R. J. Sobel

The Shortcut

I am so sad and everything is beautiful by Harriet Garfinkle

Carefully mussed hair, ink smear on his neck, he catches up with me after class, both of us heading to the library, and asks in a sleepy voice – as if he’s not yet gathered the energy after spring break to face the day – if there’s a shortcut to the object of Rilke’s counsel that one ought to wait to live a whole lifetime before perhaps being able to write ten good lines. I’m reminded of my elementary school teachers’ timeworn admonition that to cheat on a test is to cheat oneself – as the ink smear to my old eyes resolves into a tattoo of the kanji meaning “song.” A song of a seasoned life, I think, given those few good lines, born of the journey, may rise above all the stubborn resonance … the cries and raptures of our vernal refrains … pebbles in my shoe. But feeling a bit slack myself – having stayed up late into the night, parsing memories for the faintest scent of their sweetness – I say, “I haven’t found a better way,” as we hop the fence.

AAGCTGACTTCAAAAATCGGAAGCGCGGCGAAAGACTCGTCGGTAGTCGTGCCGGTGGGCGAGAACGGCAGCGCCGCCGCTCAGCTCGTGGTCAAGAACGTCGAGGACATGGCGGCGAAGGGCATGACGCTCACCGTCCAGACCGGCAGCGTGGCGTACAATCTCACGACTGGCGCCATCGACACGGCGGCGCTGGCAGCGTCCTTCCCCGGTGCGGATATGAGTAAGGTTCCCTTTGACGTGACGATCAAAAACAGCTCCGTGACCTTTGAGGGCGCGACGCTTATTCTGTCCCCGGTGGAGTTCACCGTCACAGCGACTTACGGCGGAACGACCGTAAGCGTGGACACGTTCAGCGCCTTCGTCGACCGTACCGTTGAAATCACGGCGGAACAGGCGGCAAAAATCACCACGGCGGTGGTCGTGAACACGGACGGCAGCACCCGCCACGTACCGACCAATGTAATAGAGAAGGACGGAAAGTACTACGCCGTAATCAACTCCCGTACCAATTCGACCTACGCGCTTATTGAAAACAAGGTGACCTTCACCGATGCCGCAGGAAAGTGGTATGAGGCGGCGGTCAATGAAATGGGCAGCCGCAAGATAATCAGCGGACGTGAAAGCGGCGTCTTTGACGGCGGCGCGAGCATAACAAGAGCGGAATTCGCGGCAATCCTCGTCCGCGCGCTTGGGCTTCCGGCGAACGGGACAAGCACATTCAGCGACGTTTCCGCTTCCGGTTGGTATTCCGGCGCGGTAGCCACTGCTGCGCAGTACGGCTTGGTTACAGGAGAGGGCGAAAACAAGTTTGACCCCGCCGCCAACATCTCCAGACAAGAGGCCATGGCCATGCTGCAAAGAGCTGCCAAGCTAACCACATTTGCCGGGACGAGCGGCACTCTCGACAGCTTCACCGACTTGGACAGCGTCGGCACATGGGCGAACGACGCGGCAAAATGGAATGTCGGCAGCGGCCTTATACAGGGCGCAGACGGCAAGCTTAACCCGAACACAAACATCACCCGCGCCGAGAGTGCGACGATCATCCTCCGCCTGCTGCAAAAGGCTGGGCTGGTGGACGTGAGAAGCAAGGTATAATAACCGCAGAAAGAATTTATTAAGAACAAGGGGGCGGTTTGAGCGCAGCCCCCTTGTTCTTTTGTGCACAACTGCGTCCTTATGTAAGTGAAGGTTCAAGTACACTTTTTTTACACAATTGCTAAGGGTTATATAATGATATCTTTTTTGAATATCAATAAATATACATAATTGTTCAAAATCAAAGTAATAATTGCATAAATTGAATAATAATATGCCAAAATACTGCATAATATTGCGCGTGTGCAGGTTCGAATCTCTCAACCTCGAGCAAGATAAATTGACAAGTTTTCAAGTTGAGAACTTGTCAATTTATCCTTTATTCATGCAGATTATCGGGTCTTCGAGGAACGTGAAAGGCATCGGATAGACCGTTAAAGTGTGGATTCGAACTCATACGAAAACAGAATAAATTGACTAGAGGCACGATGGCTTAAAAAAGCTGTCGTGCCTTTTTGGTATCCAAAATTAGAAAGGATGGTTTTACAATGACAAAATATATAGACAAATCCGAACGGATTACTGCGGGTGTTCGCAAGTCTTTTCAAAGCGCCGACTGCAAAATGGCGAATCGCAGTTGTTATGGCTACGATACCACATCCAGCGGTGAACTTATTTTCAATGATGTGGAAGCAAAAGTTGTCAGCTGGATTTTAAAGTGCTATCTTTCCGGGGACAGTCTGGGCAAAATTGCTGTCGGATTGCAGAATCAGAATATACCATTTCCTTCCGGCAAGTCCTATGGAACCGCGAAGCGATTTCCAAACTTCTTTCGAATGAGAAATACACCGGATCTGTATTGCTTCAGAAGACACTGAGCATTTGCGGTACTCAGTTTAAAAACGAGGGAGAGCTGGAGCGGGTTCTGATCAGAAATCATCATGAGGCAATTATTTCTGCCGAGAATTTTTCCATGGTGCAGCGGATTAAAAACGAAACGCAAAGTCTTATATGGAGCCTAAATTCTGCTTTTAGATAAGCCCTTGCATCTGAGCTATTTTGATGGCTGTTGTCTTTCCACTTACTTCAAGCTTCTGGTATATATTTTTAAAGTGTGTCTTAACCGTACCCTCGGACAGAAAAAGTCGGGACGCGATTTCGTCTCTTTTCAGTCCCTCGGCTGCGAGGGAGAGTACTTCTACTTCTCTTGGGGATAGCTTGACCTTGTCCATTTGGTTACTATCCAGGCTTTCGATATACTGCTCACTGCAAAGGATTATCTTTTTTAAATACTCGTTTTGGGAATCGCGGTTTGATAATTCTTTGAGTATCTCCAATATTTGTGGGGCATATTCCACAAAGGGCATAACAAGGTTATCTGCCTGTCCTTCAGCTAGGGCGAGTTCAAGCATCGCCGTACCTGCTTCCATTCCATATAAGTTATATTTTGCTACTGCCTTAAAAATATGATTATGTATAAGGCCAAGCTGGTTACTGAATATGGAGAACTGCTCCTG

morning fog
a crow and a dragonfly
each in its own lane

Note: Rilke reference is to a passage in the novel, Die Aufzeichnungen des Malte Laurids Brigge (Rilke, Rainer Maria, Insel-Verlag, 1910).


About the author:
R.J. Sobel was born in Brooklyn, New York in 1949. He is the author of the four volumes of poetry The Seasons Suite: Momentary Vagrant, Purview of the Sky, Leaves of Entropy, and Dreams and Other Lastings , as well as other works of drama, lyrics, poetry, and prose.

Image: I am so sad and everything is beautiful by Harriet Garfinkle. By permission.